Separating the Crowds: Examining Home and Away Attendances at Football Matches

18 Pages Posted: 21 Nov 2022

See all articles by Brad R. Humphreys

Brad R. Humphreys

West Virginia University - Department of Economics

James Reade

University of Reading

Dominik Schreyer

WHU - Otto Beisheim School of Management

Carl Singleton

University of Stirling - School of Management; Institute for the Study of Labor (IZA)

Date Written: November 11, 2022

Abstract

The number of people consuming sporting events has long interested economists. Although imperfect, it is a measure of the demand for a ‘peculiar’ type of good or service — the sporting event. It also provides some measure of the social pressure on individuals performing. That pressure can be supportive, but it can also contribute to negative outcomes like choking on the part of performers. The extent to which a crowd is supportive or otherwise, however, is not always clear. In this paper we introduce a novel dataset detailing reported numbers of away fans at matches in England over recent years. We spend time characterising the dataset, and considering potential uses for it. We find evidence suggestive of different preferences for home and away fans; public holidays are a much stronger driver for away fan attendance, as is a team’s league position. For away fans, whether or not the team remains in contention for end-of-season prizes matters much more than for home fans, and away fans are attracted by the novelty of a fixture more than home fans. We find some evidence that the expected number of away fans may have a small impact on match outcomes.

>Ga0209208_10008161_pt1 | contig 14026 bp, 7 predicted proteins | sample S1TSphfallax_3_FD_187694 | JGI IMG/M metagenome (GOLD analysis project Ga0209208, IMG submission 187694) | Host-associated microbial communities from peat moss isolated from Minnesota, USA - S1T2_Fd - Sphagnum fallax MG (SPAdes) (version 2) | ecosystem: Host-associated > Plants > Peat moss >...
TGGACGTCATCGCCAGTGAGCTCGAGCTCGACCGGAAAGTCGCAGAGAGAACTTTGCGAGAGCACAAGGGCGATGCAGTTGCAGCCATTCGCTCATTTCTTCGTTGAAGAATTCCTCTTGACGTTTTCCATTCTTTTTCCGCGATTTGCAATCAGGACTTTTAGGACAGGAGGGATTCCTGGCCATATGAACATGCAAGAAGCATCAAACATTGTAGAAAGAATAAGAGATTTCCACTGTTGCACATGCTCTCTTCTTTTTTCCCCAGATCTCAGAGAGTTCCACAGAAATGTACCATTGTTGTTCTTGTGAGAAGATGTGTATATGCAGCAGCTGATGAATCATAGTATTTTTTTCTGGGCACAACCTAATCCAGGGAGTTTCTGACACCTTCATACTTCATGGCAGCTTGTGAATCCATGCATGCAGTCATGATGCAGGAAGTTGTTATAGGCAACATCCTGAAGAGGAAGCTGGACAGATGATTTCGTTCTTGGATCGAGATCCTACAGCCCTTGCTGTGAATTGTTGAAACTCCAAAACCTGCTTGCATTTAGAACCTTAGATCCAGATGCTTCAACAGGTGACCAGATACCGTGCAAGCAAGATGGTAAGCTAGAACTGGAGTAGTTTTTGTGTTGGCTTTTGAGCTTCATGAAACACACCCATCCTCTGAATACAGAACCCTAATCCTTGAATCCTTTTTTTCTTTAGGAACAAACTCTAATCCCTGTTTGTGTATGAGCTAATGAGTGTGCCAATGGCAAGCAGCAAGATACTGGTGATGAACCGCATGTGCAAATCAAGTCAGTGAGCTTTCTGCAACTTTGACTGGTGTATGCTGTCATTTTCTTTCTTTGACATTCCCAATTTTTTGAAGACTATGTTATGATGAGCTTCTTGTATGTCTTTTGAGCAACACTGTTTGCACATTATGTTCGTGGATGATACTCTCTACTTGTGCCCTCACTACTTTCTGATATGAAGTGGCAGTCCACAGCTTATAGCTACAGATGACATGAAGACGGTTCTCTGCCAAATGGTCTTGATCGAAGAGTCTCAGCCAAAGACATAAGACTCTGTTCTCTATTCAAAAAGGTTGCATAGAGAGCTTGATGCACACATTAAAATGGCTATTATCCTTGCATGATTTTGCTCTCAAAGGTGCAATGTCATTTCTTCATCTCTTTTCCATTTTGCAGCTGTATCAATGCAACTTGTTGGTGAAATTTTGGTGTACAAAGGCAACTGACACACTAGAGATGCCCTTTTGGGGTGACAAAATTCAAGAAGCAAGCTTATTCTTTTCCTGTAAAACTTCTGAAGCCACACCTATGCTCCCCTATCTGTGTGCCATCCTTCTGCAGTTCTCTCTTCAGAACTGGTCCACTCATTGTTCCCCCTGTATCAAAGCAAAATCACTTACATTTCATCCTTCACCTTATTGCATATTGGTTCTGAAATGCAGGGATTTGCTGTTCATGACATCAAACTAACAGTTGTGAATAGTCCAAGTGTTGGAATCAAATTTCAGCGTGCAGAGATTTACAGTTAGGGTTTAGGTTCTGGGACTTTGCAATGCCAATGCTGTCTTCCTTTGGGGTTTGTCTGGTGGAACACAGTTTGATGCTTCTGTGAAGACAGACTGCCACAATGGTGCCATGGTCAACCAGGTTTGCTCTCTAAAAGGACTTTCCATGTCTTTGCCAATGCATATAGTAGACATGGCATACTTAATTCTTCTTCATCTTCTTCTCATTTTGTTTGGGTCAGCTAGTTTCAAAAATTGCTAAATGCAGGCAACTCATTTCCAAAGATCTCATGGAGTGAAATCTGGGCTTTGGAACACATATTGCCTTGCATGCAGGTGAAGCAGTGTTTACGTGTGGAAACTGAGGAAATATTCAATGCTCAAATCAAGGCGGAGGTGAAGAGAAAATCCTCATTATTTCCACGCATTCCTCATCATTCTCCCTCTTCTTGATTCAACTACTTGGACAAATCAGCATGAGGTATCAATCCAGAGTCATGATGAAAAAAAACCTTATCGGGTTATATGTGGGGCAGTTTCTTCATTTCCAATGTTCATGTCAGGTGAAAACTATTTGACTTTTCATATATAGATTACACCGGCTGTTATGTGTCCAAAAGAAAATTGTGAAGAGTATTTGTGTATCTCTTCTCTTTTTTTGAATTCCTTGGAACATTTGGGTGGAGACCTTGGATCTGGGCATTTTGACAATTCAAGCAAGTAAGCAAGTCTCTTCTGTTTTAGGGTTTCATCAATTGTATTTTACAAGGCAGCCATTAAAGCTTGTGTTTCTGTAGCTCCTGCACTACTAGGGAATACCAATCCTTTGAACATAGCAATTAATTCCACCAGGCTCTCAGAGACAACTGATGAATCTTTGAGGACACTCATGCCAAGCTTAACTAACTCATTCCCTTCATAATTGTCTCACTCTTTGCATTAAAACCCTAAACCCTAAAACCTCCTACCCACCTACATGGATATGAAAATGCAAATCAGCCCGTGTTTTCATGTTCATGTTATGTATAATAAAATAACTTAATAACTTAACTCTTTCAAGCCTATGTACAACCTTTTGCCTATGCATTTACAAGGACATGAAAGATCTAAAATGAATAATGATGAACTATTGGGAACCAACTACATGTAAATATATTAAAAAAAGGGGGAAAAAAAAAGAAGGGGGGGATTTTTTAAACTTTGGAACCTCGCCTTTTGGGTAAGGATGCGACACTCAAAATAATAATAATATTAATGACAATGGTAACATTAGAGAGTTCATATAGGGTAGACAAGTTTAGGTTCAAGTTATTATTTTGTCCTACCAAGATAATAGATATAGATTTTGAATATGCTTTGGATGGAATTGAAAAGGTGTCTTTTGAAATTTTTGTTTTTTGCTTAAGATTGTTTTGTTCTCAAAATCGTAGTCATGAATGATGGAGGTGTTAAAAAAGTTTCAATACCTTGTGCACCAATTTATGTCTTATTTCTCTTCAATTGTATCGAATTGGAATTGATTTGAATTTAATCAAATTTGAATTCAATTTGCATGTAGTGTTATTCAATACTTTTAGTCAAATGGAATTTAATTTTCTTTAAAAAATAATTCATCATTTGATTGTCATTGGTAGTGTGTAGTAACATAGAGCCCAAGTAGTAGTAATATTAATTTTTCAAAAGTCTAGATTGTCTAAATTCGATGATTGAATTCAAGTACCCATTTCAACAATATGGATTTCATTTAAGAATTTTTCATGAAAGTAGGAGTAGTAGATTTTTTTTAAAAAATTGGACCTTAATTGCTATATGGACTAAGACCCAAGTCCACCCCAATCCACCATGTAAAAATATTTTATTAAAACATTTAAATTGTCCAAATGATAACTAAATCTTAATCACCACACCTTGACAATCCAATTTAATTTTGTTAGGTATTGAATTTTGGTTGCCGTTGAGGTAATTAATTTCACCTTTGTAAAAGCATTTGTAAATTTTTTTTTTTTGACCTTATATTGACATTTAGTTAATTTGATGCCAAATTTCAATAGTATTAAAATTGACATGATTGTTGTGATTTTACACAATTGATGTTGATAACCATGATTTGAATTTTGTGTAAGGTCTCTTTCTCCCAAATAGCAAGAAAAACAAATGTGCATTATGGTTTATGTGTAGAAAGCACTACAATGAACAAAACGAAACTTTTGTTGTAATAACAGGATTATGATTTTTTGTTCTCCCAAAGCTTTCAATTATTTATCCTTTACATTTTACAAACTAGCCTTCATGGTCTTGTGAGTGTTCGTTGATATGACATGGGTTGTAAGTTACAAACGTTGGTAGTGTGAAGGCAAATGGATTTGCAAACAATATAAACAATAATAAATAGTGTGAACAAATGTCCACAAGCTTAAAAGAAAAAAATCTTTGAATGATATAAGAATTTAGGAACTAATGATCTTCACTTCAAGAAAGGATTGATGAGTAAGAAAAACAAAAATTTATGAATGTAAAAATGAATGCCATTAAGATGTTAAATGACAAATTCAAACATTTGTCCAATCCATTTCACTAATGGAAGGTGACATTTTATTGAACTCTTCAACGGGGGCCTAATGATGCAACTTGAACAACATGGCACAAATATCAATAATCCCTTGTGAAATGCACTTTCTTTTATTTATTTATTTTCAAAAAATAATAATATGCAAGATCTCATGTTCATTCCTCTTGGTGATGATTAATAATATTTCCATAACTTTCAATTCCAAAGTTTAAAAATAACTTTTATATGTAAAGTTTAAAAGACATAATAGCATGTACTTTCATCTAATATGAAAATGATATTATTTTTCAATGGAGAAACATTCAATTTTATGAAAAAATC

Keywords: Sport, home advantage, attendance, demand

JEL Classification: Z2, R42, D91

Suggested Citation

Humphreys, Brad R. and Reade, James and Schreyer, Dominik and Singleton, Carl, Separating the Crowds: Examining Home and Away Attendances at Football Matches (November 11, 2022). Available at SSRN: https://ssrn.com/abstract=4275076 or http://dx.doi.org/10.2139/ssrn.4275076

Brad R. Humphreys

West Virginia University - Department of Economics ( email )

Morgantown, WV 26506
United States

James Reade (Contact Author)

University of Reading ( email )

Dominik Schreyer

WHU - Otto Beisheim School of Management ( email )

Burgplatz 2
Vallendar, 56179
Germany

Carl Singleton

University of Stirling - School of Management ( email )

Stirling, FK9 4LA
United Kingdom

HOME PAGE: http://https://www.carlsingletoneconomics.com/

Institute for the Study of Labor (IZA) ( email )

Germany

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